What is happening with the Crossrail delay?
Crossrail has been the infrastructure name on everyone’s lips since the project was first launched almost a decade ago. However, the wait for the big finish has been somewhat later than expected with delays to the completion date of December 2018. Given how high profile Crossrail is, what implications is this likely to have and when can we expect to see the project finished?
The extent of the Crossrail delay
Sections of the new Elizabeth Line – which is the brand new London Underground line that Crossrail has been building – are actually already up and running. The completion date of December 2018 applied to the Abbey Wood to Paddington core section of the line that covers stations such as Farringdon and Liverpool Street.
However, it has now been estimated that the core section of the line will actually not open until Autumn 2019, almost a full year late. Given that this part of the Elizabeth Line is so important to the entire stretch of track, there are likely to be significant delays to other parts of the project too. As a result, eventual completion could ultimately end up even more delayed than is now anticipated.
Why is the project experiencing such a delay?
The official reason given for such slow progress is “to ensure a safe and reliable railway.” Crossrail Limited has said that this enormous project has proven to be very complex. The extended time period has been required for more testing and to develop the software that will control the railway systems. The company also said that there was more work to do in the tunnels themselves. Given that the project is so high profile, it’s not surprising that special efforts are being made to ensure that – when it does launch – potential problems are minimised. Even if that does mean that the completion date for Crossrail gets moved back by quite some time.
What wider impact could the Crossrail delay have?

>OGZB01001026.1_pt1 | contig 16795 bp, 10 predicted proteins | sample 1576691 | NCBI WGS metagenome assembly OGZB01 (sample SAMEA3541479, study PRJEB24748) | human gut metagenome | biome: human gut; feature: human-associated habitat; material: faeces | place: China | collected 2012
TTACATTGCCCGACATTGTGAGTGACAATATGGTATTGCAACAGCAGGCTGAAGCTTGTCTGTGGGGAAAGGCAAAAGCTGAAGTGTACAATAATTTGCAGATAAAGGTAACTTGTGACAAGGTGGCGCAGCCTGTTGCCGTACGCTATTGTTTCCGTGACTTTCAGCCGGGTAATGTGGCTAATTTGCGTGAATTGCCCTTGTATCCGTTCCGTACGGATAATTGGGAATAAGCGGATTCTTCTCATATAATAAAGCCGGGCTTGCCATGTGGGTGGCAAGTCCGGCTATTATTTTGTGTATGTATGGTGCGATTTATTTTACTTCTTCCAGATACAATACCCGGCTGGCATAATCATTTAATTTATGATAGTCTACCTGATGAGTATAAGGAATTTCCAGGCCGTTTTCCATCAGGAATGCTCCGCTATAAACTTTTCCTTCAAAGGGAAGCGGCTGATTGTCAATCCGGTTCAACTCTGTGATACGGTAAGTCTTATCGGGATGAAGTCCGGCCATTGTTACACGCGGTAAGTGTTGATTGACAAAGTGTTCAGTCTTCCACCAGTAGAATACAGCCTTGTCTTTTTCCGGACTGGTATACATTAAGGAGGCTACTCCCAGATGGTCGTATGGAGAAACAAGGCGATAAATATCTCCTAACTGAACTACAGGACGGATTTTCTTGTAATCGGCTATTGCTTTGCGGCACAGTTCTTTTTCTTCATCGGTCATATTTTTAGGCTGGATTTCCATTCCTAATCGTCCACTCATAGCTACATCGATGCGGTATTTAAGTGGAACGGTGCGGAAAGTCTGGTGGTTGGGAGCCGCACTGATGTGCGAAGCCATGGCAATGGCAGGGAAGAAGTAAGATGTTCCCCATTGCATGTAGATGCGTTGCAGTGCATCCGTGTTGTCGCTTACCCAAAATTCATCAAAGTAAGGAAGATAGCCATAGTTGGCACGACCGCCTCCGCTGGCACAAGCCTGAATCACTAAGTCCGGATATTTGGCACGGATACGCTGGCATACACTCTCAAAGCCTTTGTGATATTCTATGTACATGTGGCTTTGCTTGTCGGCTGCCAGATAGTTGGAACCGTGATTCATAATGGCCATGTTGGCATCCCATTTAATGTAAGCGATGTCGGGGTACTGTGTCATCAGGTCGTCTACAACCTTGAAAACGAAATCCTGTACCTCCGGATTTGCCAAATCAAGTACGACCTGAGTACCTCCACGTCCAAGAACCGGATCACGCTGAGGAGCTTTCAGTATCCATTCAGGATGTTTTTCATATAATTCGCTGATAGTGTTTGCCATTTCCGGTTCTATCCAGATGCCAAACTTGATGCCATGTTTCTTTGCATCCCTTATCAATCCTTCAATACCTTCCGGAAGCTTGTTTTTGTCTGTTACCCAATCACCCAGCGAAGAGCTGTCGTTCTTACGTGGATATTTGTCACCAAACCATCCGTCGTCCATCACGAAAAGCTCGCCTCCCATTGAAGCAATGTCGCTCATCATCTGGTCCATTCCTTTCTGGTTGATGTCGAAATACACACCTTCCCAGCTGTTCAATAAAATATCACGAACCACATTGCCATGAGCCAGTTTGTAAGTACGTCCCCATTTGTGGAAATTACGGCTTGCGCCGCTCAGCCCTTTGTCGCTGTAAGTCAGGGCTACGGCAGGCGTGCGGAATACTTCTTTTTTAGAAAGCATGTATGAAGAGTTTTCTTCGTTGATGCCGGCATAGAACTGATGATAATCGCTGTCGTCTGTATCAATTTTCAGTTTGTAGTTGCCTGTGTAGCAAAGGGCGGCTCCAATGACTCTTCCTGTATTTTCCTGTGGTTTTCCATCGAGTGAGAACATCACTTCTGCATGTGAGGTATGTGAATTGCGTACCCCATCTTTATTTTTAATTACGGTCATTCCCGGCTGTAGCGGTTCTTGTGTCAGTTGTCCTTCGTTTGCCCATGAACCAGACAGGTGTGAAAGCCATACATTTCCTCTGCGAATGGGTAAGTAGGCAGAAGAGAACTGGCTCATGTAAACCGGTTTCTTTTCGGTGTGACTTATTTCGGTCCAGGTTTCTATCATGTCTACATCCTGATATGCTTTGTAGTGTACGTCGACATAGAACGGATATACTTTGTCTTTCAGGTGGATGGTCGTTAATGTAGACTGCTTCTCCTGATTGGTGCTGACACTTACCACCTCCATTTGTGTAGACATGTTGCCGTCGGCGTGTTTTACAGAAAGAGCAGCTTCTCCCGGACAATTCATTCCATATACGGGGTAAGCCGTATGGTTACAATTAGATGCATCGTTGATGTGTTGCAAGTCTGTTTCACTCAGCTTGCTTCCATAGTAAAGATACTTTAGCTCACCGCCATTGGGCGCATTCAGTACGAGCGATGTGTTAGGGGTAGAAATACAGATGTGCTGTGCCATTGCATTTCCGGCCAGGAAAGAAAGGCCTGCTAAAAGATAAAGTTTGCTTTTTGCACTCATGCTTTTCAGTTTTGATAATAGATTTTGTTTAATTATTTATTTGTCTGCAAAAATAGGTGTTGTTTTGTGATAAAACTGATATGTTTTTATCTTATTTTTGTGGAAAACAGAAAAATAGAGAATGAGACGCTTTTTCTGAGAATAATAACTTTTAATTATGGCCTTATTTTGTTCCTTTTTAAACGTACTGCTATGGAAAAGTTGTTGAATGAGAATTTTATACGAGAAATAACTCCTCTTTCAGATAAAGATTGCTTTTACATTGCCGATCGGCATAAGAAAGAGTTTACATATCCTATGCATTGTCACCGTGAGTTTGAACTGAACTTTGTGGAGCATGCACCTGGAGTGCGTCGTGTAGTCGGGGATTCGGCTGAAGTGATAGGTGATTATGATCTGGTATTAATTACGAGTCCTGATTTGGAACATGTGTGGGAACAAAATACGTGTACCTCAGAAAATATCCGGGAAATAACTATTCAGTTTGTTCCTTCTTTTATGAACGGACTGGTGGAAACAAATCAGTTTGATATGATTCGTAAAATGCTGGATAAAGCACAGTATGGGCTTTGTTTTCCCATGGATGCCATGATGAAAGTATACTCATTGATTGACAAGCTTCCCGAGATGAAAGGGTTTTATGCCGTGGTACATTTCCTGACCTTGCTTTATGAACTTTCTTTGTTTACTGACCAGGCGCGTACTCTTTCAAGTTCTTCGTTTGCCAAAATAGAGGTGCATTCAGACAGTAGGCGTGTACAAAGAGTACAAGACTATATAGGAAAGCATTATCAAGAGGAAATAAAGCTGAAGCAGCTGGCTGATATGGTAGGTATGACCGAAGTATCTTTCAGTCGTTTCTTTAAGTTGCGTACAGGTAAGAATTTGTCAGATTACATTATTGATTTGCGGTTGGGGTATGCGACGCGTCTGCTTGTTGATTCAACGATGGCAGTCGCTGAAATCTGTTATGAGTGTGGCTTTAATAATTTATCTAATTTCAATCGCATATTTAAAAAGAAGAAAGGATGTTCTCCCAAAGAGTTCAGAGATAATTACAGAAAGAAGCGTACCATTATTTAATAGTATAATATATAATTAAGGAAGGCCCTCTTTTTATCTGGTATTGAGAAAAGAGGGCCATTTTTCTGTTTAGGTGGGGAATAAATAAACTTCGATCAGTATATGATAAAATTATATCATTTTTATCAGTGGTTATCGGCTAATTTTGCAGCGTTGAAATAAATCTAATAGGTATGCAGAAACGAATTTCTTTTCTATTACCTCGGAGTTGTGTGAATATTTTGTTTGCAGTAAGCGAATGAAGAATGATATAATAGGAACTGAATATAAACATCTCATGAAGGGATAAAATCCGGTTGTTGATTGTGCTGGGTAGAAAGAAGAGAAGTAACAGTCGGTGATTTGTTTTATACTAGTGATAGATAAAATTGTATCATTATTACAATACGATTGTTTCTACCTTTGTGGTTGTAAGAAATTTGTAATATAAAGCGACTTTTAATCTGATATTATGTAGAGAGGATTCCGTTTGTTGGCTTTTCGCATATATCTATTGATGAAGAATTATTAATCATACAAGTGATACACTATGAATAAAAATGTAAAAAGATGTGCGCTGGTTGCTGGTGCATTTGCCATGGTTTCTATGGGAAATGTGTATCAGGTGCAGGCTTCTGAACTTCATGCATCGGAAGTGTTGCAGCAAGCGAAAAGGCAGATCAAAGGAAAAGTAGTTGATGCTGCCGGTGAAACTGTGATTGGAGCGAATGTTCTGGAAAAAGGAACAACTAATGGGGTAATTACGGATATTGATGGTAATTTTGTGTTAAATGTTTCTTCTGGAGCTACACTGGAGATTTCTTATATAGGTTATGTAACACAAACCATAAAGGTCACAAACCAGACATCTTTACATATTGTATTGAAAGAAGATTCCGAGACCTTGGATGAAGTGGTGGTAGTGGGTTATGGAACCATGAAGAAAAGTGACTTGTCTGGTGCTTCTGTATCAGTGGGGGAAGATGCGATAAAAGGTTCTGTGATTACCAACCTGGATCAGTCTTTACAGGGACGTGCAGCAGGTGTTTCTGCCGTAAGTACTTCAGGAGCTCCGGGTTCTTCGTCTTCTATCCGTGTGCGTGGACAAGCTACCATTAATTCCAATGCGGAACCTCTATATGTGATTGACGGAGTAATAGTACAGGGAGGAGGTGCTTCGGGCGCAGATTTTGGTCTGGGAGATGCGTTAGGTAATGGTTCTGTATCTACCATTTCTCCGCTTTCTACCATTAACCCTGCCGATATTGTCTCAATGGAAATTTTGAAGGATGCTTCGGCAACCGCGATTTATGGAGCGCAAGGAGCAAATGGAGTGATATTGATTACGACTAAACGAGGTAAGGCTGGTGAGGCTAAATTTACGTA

The Northern Line Battersea extension
In infrastructure terms, the next big project for London after Crossrail is an extension of the Northern Line to Battersea. It was due to open in 2020 and tunnels have already been completed. However, station fit outs and the work on the tracks has not been done. If this work requires the contractors currently stuck on Crossrail then this project could also end up being set back.
National Rail services
A new timetable of National Rail services was due to launch on the same day as Crossrail. Due to shared track, stations and platforms between Greater Anglia services and the parts of the route that should be the Elizabeth Line (currently TFL Rail), a quick rethink may be required if commuters aren’t going to be seriously inconvenienced.
The new TFL maps may not be accurate!
Ok so this isn’t a disaster but TFL may now have to decide whether to keep the last, slightly out of date version from May 2018 and print new ones for the launch next year, or rush a fresh version to the press this December.
Other construction projects
There are fears that the talent drain being created by Crossrail overrunning may be preventing other projects from employing the workers required to complete them. The new Tottenham Hotspur stadium, which has also been delayed, is a prime example.
The Crossrail delays are frustrating for all concerned. Given what is riding on the outcome of the project it’s essential that these don’t extend beyond next year’s new deadline.
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